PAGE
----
Moral Distress in South African Professional Nurses: Instrument Development

Saturday, 7 November 2015

Richelle Van Waltsleven, PhD, MCur, BSocSc, RN
School of Nursing Science, North-West University, Potchefstroom, South Africa

Nurses experience stress, fear and anger while they are trying to reconcile their ideals/ goals about health care with its inadequacies and abuses, while at the same time trying to stay true to their convictions.  Moral distress is experienced when nurses cannot adhere to these goals.  Conflicting moral principles, stress-provoking and contradicting demands weaken the nurse’s sense of control, power and autonomy.  The current descriptions of moral distress inadequately define the concept, and this might lead to the inconsistent use of the term moral distress.  Therefore, conceptual clarity is needed.  Current available instruments measure antecedents and situations causing moral distress.  Therefore, an instrument measuring the attributes of moral distress is urgently needed.  Such an instrument might be used in a variety of clinical departments because it is not based on department-specific situations but on the attributes of moral distress.  Moral distress has a great impact on the nurse, patient care and the organization. 

This research used Benson and Clark’s method of instrument development as a theoretical framework.  It is the aim of this study to develop and validate an instrument to measure moral distress in the clinical health care context of the professional nurse.  In order to attain this aim the following objectives were set: To conduct an integrative literature review to identify antecedents, consequences, attributes and empirical indicators of moral distress; to conduct interviews to explore professional nurses’ experience of moral distress; to develop an instrument to measure moral distress in professional nurses; to validate the instrument.  A qualitative and quantitative research design with explorative, descriptive and contextual strategies was used.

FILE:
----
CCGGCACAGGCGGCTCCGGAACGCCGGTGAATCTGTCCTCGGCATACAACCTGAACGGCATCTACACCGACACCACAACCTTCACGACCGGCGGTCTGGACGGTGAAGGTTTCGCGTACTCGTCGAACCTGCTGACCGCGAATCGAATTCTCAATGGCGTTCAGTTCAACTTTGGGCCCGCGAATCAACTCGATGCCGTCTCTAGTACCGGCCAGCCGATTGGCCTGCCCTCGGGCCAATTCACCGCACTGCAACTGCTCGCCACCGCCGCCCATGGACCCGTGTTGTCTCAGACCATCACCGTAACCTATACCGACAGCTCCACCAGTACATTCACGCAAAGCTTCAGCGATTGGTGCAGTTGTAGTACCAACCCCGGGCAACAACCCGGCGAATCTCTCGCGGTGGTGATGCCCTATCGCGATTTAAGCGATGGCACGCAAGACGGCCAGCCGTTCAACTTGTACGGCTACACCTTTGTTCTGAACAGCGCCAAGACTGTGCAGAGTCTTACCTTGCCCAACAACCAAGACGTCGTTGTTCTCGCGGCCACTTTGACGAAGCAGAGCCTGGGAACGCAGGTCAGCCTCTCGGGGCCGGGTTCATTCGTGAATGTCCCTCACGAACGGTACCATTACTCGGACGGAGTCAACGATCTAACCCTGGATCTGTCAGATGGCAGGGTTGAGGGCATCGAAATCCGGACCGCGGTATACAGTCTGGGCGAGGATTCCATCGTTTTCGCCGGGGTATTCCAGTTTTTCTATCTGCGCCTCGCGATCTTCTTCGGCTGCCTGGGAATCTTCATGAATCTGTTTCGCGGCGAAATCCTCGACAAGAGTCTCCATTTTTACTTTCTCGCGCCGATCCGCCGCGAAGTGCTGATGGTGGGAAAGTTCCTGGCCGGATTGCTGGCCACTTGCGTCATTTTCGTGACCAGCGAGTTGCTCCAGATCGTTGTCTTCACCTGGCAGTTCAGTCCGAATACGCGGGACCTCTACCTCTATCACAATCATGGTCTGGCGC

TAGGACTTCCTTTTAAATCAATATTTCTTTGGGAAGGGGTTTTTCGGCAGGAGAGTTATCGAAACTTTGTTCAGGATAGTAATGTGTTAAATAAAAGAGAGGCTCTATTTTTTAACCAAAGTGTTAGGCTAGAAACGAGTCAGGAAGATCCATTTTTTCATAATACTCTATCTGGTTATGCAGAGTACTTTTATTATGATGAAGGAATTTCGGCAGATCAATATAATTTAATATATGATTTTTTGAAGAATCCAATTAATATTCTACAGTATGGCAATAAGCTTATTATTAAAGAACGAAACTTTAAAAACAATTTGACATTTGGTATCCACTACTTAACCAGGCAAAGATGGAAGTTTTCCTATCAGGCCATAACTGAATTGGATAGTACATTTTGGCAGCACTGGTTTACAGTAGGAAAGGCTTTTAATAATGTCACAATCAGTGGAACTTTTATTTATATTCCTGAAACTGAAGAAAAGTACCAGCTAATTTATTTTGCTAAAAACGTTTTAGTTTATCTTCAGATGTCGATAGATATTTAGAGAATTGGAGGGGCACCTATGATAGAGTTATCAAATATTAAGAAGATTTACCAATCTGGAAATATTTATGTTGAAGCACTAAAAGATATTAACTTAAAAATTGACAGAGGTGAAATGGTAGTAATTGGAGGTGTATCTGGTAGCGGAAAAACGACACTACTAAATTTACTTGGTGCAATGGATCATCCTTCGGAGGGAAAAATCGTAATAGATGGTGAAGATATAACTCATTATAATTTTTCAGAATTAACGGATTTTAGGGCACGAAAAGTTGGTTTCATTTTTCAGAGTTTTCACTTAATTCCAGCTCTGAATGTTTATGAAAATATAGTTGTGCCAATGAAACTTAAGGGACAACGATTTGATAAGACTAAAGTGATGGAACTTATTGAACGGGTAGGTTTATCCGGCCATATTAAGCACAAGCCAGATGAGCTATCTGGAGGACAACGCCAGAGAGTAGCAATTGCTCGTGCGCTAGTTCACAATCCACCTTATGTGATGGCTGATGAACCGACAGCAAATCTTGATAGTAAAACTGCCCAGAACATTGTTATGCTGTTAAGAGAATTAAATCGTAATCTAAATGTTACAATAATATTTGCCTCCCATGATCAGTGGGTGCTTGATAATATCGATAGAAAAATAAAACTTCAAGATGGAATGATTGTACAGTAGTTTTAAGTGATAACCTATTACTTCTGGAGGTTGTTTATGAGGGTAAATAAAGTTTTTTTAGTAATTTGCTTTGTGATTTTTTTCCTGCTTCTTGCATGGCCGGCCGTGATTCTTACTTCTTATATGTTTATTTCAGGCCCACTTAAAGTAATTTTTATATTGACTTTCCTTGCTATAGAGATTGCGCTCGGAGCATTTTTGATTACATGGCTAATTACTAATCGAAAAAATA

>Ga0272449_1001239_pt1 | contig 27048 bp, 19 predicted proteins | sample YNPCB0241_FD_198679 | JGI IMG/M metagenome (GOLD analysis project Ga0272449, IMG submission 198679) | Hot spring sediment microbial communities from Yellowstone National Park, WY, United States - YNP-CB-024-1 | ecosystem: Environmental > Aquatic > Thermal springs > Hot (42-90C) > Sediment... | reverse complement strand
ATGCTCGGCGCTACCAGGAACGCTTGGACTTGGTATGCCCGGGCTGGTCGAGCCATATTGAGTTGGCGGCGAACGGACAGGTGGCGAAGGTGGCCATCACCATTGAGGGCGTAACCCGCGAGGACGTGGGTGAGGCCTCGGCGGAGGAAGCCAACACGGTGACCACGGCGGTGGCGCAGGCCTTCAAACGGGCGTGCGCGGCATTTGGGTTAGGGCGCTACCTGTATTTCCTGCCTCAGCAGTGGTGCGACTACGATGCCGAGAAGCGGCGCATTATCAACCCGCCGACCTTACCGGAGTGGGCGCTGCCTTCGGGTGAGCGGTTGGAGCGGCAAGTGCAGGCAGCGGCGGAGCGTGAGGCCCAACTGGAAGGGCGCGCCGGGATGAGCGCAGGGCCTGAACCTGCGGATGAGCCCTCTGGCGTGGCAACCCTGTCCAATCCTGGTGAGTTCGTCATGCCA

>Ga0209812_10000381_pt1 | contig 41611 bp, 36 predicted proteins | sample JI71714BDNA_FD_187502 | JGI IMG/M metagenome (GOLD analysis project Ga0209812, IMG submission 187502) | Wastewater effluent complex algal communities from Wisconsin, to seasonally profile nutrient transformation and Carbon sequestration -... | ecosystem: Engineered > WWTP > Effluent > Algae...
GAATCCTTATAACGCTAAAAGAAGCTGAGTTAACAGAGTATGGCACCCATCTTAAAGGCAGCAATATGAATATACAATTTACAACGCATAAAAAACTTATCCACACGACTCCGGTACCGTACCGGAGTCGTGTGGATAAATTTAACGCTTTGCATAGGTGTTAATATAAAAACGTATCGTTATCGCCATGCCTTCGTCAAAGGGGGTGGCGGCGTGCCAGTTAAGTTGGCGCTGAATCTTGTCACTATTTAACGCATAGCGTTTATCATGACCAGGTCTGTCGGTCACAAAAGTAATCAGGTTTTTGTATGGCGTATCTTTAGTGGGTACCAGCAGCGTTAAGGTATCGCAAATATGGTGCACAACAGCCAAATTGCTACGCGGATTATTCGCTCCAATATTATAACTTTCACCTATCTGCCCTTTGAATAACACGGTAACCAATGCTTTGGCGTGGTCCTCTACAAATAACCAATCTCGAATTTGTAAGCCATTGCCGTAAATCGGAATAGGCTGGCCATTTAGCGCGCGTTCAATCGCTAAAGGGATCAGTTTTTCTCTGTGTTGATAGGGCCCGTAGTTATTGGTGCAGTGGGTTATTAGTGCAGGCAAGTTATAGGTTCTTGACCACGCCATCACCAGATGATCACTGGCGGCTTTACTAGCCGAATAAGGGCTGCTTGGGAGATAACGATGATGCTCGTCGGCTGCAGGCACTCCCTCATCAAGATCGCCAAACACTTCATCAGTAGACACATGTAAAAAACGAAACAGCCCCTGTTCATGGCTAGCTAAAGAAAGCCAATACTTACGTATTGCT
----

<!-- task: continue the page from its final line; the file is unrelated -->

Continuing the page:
The research process was divided into phases.  During Phase One, an integrative literature review was conducted and the population included all available national and international data on moral distress in nurses/ nursing and sampling included all-inclusive sampling.  Data analysis was performed through descriptive synthesis.  Phase One also included semi-structured interviews and the population included professional nurses working in hospitals and clinics in the North-West Province in South Africa.  The sampling method applied was purposive sampling.  Tesch’s method was used as data analysis method.  During Phase Two, a content validation was conducted and the population included experts in the field of moral distress and instrument validation, and purposive sampling was applied.  Data collection was done through the instrument that was developed and data analysis was the content validity index.  Phase Two also included a qualitative evaluation which was conducted and the population consisted of professional nurses working in hospitals and clinics in the North-West Province in South Africa and purposive sampling was applied.  Data was collected through the developed instrument and a focus group session.  Data analysis was conducted through a consensus discussion.  During Phase Three, a pilot study was conducted and the population was professional nurses working in a hospital with different departments and clinics in the Free State Province.  All-inclusive sampling was applied and the instrument that was developed was used as data collection.  Data analysis included: Descriptive statistics, factor analysis (exploratory, confirmatory and Bartlett’s test of spherity), Cronbach’s alpha coefficient, correlations and ANOVA.  According to the results from the face-, content-, exploratory and confirmatory, discriminant- as well as divergent validity, the instrument has been shown to be valid.  The Cronbach’s alpha for the Moral Distress Instrument was deemed reliable.  Finally, the research was evaluated and limitations were identified.  Recommendations for nursing education, -practice, research and policy were formulated.